As you begin your start up, you’re concerned about getting the idea, getting the funding, and getting the customers, but at some point, you are going to need to start thinking about getting an Human Resources expert on board. It’s no fun to have to use your limited funds for someone in a “cost center” role, but bringing someone onboard at the right time will actually save you money in the long run. Here are 5 signs that it’s time to bring an expert in-house.

1. You’ve got 50 employees. 50 employees is when the big laws, like FMLA, kick in. Other laws start earlier at 15 employees, and some start when you reach two, but by the time you’ve got 50 people on your staff, you really need someone who can help you navigate the alphabet soup impose by your federal, state, and local governments. These laws seem simple on their face, but they can be very, very complicated. You need an expert.

To keep reading, click here: 5 Signs That You Should Hire an HR Person

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The productivity payoff of a flexible workplace

by Evil HR Lady on November 19, 2014

Want to increase your revenue by 10 percent? Give your employees flexibility. A new Harvard Business Review article says that’s the key to success. For instance, companies that allow employees to work from home at least three time per month are more likely to report growth than companies that have more restrictive policies.

Is flexibility practical? A lot of companies can’t imagine functioning without strict rules and constant oversight. But these findings say the opposite is true. When you give flexibility, you get better results. For example, Cisco says it saves $277 million per year, thanks to its telecommuting policies.

But adding flexibility can be a difficult task if your company isn’t used to it. Here are some tips for making the changes.

To keep reading, click here: The productivity payoff of a flexible workplace

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Thanksgiving isn’t quite here yet, but it’s time to start thinking about presents at the workplace. Whether you want to label them as Christmas, Hanukkah, Kwanza, Holiday or year end gifts, they are common place. Employees tend to want things like Harry and David’s Fruit baskets, gift cards, time off, and of course, money. But what do you buy your boss?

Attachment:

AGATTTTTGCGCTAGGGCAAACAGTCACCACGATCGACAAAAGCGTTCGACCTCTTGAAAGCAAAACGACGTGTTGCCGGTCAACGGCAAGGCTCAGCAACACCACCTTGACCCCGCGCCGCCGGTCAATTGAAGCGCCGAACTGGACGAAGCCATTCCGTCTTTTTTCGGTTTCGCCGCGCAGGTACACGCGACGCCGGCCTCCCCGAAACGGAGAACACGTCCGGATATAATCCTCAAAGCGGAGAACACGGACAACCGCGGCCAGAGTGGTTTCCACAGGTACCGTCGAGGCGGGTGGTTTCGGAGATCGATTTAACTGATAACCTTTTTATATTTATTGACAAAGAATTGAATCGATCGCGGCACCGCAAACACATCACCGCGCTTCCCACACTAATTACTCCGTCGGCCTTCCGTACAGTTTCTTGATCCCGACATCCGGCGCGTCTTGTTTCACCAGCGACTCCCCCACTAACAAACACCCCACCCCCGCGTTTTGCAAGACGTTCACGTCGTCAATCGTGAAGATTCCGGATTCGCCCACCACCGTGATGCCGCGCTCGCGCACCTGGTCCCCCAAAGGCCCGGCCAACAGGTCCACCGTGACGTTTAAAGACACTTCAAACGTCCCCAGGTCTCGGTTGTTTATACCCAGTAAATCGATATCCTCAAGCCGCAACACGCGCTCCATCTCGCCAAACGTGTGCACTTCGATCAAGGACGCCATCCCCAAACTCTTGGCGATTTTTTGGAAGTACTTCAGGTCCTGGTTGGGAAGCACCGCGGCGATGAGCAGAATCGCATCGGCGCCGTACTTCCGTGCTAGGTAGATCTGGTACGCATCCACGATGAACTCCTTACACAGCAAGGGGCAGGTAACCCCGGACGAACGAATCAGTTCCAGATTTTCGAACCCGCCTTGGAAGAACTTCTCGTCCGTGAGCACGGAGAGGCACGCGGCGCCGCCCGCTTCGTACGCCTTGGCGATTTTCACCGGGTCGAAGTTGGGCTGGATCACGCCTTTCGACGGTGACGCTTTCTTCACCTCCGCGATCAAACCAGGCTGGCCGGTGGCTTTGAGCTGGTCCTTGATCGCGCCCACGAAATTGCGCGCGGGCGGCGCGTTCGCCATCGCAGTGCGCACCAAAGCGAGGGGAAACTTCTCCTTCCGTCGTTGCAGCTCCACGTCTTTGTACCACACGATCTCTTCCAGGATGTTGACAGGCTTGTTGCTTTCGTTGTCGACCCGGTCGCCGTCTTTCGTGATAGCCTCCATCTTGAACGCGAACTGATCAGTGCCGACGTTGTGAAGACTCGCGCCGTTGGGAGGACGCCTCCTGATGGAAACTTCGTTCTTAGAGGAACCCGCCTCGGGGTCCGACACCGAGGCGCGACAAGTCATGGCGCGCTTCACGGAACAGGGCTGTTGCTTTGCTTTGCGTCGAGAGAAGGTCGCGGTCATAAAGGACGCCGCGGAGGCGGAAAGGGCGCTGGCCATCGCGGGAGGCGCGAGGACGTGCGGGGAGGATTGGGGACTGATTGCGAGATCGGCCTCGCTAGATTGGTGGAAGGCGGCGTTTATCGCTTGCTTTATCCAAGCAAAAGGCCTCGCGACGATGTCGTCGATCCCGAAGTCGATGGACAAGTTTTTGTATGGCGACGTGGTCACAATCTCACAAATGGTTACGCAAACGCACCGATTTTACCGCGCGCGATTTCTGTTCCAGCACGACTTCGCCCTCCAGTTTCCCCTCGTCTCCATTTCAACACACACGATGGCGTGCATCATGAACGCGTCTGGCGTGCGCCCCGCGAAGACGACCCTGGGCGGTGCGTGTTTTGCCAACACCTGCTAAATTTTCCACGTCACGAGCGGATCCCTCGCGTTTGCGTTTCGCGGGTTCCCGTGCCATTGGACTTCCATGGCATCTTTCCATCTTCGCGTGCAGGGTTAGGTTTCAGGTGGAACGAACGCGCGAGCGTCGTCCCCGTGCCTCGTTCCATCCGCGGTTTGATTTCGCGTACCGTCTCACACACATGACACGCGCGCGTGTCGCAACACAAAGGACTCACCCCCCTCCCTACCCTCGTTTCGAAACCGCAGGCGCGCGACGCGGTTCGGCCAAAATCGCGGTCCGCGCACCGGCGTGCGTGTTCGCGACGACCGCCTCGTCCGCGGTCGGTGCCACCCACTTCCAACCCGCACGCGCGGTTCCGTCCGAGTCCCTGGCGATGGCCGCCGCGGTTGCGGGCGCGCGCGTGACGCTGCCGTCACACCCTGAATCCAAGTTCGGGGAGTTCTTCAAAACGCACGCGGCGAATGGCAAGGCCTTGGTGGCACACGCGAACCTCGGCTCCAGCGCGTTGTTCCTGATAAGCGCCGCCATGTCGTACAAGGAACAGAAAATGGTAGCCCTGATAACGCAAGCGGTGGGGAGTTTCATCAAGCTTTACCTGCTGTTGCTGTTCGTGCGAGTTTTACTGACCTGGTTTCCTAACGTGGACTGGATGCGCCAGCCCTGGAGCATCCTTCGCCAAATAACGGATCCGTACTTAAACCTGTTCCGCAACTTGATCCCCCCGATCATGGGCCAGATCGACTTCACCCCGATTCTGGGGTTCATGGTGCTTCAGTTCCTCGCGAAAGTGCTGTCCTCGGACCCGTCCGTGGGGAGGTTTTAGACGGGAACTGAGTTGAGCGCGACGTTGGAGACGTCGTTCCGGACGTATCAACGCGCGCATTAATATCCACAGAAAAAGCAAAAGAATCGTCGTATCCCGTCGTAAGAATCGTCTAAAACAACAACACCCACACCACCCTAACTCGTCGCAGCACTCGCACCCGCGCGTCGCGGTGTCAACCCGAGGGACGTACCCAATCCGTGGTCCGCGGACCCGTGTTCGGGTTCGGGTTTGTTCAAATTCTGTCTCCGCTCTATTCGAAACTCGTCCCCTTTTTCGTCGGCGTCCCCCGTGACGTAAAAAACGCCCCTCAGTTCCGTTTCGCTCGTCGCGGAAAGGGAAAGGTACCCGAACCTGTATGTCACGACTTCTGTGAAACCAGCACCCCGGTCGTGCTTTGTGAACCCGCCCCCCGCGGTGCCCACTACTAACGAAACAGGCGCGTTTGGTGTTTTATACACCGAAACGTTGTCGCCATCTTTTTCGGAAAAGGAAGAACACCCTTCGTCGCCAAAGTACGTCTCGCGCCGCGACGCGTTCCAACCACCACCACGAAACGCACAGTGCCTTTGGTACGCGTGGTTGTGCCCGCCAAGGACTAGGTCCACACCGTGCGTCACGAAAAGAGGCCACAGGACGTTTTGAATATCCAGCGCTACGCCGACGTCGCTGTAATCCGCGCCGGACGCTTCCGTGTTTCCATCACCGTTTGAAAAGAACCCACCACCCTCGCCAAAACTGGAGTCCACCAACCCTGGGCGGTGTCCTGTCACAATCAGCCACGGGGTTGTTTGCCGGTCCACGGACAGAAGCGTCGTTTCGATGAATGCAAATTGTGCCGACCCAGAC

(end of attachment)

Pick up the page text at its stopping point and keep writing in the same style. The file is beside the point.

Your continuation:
Are you ready? Really ready? Because once you read this, your holiday shopping days will be greatly simplified. Here’s what you should get your boss this year (and every year): Nothing.

Not a typo. The workplace is not an egalitarian place. There is a hierarchy and people who have hire/fire power authority over you don’t get a present from you. This is not because you have a bad boss, or as revenge over that small bonus. It’s just not the proper thing to do. The boss can give you a present, but it does not go both ways.

To keep reading, click here: The Definitive Guide to Buying The Boss a Christmas Present

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When inappropriate texts aren’t harassment

by Evil HR Lady on November 18, 2014

Colleen Bowling had what looked like a slam-dunk sexual harassment case. A co-worker had sent her a series of text messages that included sexually explicit questions and inquiries into her sex life. She sued and lost the case. The details of this case shed light on the not-always-clear criteria for what constitutes sexual harassment.

What happened

Bowling was hired as a police officer f0r the Department of Veterans Affairs. Lieutenant Quinn Bennett was assigned to train her. Sometime after the training began, the two began exchanging text messages. These quickly evolved into a mix of work-related and sexual messages. Bowling claims Bennett began prying into inappropriate areas.

To keep reading, click here: When inappropriate texts aren’t harassment 

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My job is nickle and diming me to death

by Evil HR Lady on November 17, 2014

Greetings Evil HR Lady,